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Twenty questions to improve your sales effectiveness

Inside Business

Posted: August 19, 2008 9:09 p.m.
Updated: October 21, 2008 5:02 a.m.
 
Times may be tough, but the people who are in sales for a living will tell anyone who is listening, “Times are GREAT!” but what they say on the inside and really want to say out loud is, “It sure is tough out there!”
If you are the one signing the paychecks for those on the payroll, specifically those in sales, you might be wondering what those people do all day. You might also be asking yourself: Where are the orders that were promised?

Take a few minutes and use this list of thought-provoking questions to measure how your sales team is doing, what they are not doing and what they should be doing.

1. Ask each sales person to answer the following:
n When was your last successful sale?
n When was the last time you received a referral from a current client?
n When was the last time you made a face-to-face sales presentation?
n When was the time before that?

The answers will tell you what you need to know about whether someone is actually in sales, or just pretending to be.

2. When was the last time the individual who has the title/position and responsibility as “sales manager”:
n Worked with each individual that reports to him or her?
n Conducted a formal performance appraisal on each individual that reports to him or her?
n Conducted a training or education session for the individuals that reported to him or her?
n Held a sales meeting with the entire team with an agenda for the meeting that included goals on it?
The answers might surprise you because the “sales manager” might not be actually managing anyone.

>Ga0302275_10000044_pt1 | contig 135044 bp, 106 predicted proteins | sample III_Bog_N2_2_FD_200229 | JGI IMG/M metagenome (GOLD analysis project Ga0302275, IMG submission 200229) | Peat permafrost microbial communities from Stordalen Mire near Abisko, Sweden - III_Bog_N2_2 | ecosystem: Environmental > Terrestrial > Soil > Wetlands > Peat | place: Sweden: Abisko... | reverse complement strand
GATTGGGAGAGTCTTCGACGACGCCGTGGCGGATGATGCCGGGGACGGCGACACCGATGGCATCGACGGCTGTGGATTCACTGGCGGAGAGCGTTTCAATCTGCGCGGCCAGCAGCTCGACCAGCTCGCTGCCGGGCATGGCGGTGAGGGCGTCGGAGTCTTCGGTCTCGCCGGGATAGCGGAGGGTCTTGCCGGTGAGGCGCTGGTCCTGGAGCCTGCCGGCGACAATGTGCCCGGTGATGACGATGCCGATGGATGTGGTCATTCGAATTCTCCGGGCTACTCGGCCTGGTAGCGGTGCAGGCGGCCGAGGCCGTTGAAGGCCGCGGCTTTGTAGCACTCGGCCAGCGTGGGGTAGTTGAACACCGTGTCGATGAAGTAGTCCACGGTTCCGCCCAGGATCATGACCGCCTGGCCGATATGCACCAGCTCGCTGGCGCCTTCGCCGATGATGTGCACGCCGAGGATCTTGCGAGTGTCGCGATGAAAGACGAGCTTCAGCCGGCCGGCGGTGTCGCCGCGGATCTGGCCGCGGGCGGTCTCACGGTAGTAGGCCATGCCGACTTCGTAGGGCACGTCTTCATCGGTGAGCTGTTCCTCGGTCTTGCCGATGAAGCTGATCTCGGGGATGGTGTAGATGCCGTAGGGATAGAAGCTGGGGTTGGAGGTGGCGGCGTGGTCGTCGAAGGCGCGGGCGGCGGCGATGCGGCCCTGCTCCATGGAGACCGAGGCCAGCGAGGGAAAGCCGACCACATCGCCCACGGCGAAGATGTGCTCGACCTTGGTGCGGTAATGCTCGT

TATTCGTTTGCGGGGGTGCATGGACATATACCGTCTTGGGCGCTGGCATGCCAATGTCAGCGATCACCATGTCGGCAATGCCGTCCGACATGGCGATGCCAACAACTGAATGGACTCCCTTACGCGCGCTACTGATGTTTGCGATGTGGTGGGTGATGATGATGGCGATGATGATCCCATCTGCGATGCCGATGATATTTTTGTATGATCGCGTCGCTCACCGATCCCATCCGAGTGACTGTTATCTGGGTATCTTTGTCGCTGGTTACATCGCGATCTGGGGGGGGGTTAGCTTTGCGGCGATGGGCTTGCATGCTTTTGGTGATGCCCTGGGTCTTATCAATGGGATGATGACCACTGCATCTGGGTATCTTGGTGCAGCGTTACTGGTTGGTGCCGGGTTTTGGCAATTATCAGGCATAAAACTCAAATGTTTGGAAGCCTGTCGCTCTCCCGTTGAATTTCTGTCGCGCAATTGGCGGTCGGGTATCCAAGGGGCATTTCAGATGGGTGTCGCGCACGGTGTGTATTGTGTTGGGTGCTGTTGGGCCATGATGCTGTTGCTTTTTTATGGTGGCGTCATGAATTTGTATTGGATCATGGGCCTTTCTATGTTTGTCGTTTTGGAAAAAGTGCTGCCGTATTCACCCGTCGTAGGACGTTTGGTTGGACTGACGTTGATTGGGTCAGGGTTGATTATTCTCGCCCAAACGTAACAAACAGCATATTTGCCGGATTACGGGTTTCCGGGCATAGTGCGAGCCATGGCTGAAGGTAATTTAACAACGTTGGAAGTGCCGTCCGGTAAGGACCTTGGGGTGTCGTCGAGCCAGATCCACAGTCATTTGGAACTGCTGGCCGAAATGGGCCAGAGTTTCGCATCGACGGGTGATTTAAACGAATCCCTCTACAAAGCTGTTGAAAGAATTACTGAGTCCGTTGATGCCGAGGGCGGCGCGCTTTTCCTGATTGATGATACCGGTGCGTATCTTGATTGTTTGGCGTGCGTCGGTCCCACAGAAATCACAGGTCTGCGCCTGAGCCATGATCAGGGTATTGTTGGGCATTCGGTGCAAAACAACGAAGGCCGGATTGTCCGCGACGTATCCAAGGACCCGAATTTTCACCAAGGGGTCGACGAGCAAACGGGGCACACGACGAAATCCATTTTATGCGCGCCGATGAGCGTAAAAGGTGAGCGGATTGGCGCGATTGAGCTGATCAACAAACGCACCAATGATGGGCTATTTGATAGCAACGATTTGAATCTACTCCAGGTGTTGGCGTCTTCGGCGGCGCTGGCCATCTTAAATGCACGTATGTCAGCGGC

3. When was the last time that individuals in the company that could possibly come into contact with a customer (on the phone, via e-mail, face-to-face or via mail) participated in a product training session?

4. Do the sales people understand the sales process (prospect, present, handle objections, ask for the order, post order follow-up)? How do you know?

5. Make a list of everyone in sales. Ask each of them when they last:
n Read a book to improve their sales skills?
n Watched a video or DVD to improve their sales skills?
n Listened to a CD to improve their sales skills?
n Met with a successful individual in the field of sales to gain knowledge and perspective?

6. How many of the individuals on the sales team have a prospecting plan?

7. How many of the individuals on the sales team have ranked their customers according to the A-B-C method of revenue and profitability?

8. How much of a 50-hour work week is actually spent meeting with customers?

9. Are daily call reports required in your company?

10. Do your sales people complain of poor marketing materials? Are these the top performers or the less productive ones?

11. Have you asked each individual in sales “What is the follow up process once a prospect has been sent literature?”

12. Does the sales manager keep a list of all the excuses that sales people have for not making sales? Is this list reviewed with the top executive at least quarterly?

13. When someone in the sales team does not meet their sales objectives, whether it be for a month, quarter or year, what is the process management takes to resolve the situation?

14. Is your sales team hiding behind brochures, sell sheets, inserts and advertisements?

15. If your sales people were to give you a list of the reasons why they were not achieving their individual sales goals, would you agree with the list?

16. Has your team read “Selling for Dummies” by Tom Hopkins? How about “Swim With The Sharks Without Being Eaten Alive” by Harvey MacKay?

17. How much time does each sales person spend in the office?

18. When was the last time each sales person visited a former client?

19. What is your client retention rate by sales person?

20. What is the turnaround time is to deliver a client proposal once it has been asked for?|

Kenneth W. Keller is president of Renaissance Executive Forums in Valencia, bringing business owners together in facilitated peer advisory boards. “Inside Business” runs Wednesdays. His column represents his own views and not necessarily those of The Signal.

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